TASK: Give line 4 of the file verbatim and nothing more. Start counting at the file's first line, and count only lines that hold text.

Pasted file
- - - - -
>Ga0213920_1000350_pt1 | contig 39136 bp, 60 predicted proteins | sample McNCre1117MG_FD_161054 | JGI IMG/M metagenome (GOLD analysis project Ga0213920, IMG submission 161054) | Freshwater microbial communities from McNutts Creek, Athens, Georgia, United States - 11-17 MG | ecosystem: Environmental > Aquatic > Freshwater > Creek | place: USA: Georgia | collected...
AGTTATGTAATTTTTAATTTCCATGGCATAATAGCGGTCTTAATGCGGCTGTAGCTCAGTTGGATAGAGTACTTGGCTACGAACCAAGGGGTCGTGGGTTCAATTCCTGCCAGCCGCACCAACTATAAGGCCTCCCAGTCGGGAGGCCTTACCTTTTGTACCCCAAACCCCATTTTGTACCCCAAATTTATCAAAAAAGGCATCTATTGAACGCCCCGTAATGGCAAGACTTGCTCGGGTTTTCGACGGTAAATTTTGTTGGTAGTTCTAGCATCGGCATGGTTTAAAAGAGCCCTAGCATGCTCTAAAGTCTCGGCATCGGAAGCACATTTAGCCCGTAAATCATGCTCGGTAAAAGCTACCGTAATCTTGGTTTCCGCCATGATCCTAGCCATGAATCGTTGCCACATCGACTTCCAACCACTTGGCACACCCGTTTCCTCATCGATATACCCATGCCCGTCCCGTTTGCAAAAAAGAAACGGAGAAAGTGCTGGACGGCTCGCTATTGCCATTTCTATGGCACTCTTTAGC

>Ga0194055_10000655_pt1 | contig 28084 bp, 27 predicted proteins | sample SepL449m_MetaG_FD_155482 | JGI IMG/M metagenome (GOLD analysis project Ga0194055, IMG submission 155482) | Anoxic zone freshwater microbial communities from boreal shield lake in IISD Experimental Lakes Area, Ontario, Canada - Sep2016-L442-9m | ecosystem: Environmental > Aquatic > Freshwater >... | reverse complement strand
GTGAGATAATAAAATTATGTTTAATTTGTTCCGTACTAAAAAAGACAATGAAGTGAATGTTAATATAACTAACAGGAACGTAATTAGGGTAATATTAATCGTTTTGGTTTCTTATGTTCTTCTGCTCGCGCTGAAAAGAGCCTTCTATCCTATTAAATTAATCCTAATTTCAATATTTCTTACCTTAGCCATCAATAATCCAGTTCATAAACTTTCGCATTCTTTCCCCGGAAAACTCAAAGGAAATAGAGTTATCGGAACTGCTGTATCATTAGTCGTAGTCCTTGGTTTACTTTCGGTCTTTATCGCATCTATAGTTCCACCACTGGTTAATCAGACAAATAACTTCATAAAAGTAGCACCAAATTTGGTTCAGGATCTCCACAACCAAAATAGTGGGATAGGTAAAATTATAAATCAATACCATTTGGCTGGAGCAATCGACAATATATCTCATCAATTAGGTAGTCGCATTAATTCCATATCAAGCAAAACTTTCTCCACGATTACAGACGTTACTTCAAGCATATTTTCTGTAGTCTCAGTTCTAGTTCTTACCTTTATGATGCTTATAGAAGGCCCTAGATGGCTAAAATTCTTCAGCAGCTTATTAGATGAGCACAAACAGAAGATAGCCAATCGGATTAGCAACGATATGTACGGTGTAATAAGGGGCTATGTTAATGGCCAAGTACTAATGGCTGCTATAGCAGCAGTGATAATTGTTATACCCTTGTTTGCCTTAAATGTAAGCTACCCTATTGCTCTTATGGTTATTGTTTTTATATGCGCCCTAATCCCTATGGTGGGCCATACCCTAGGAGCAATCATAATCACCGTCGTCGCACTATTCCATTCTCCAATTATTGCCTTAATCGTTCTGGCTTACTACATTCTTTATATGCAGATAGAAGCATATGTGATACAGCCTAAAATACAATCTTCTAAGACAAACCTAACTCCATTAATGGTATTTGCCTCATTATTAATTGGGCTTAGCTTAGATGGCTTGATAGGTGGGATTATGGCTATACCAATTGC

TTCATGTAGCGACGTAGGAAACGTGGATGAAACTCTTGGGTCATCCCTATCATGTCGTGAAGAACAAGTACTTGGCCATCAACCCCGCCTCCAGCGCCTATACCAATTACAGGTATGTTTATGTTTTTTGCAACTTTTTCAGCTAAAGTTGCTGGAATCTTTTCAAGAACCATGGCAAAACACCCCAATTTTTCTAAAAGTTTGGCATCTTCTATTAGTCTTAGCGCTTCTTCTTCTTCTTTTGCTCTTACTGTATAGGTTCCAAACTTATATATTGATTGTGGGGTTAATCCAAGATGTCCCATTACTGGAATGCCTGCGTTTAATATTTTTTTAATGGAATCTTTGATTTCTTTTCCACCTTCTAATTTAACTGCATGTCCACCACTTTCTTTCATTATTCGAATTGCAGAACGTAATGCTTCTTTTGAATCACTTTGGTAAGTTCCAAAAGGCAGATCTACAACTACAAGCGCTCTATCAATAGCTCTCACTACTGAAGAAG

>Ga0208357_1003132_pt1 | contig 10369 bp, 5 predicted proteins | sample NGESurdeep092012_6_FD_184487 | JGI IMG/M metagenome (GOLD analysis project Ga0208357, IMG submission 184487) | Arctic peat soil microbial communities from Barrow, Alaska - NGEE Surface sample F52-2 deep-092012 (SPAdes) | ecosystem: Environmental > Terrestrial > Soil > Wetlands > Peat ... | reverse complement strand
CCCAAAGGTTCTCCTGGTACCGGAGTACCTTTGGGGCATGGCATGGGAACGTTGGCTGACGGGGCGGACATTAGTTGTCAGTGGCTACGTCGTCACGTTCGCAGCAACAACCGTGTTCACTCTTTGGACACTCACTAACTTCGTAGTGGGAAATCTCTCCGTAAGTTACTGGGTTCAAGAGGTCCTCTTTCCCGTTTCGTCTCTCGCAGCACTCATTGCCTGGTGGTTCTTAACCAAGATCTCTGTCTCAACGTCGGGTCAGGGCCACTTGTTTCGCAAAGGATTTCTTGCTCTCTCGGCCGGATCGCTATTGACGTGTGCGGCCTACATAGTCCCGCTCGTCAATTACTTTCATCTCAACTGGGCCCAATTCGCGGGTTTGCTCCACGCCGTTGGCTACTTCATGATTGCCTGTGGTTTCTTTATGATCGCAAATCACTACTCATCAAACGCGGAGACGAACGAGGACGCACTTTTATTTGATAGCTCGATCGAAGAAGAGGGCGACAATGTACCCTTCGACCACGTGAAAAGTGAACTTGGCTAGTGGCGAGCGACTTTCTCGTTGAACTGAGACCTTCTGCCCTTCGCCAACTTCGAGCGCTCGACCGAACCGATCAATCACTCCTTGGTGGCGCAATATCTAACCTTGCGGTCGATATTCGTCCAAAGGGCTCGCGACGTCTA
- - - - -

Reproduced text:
GTGAGATAATAAAATTATGTTTAATTTGTTCCGTACTAAAAAAGACAATGAAGTGAATGTTAATATAACTAACAGGAACGTAATTAGGGTAATATTAATCGTTTTGGTTTCTTATGTTCTTCTGCTCGCGCTGAAAAGAGCCTTCTATCCTATTAAATTAATCCTAATTTCAATATTTCTTACCTTAGCCATCAATAATCCAGTTCATAAACTTTCGCATTCTTTCCCCGGAAAACTCAAAGGAAATAGAGTTATCGGAACTGCTGTATCATTAGTCGTAGTCCTTGGTTTACTTTCGGTCTTTATCGCATCTATAGTTCCACCACTGGTTAATCAGACAAATAACTTCATAAAAGTAGCACCAAATTTGGTTCAGGATCTCCACAACCAAAATAGTGGGATAGGTAAAATTATAAATCAATACCATTTGGCTGGAGCAATCGACAATATATCTCATCAATTAGGTAGTCGCATTAATTCCATATCAAGCAAAACTTTCTCCACGATTACAGACGTTACTTCAAGCATATTTTCTGTAGTCTCAGTTCTAGTTCTTACCTTTATGATGCTTATAGAAGGCCCTAGATGGCTAAAATTCTTCAGCAGCTTATTAGATGAGCACAAACAGAAGATAGCCAATCGGATTAGCAACGATATGTACGGTGTAATAAGGGGCTATGTTAATGGCCAAGTACTAATGGCTGCTATAGCAGCAGTGATAATTGTTATACCCTTGTTTGCCTTAAATGTAAGCTACCCTATTGCTCTTATGGTTATTGTTTTTATATGCGCCCTAATCCCTATGGTGGGCCATACCCTAGGAGCAATCATAATCACCGTCGTCGCACTATTCCATTCTCCAATTATTGCCTTAATCGTTCTGGCTTACTACATTCTTTATATGCAGATAGAAGCATATGTGATACAGCCTAAAATACAATCTTCTAAGACAAACCTAACTCCATTAATGGTATTTGCCTCATTATTAATTGGGCTTAGCTTAGATGGCTTGATAGGTGGGATTATGGCTATACCAATTGC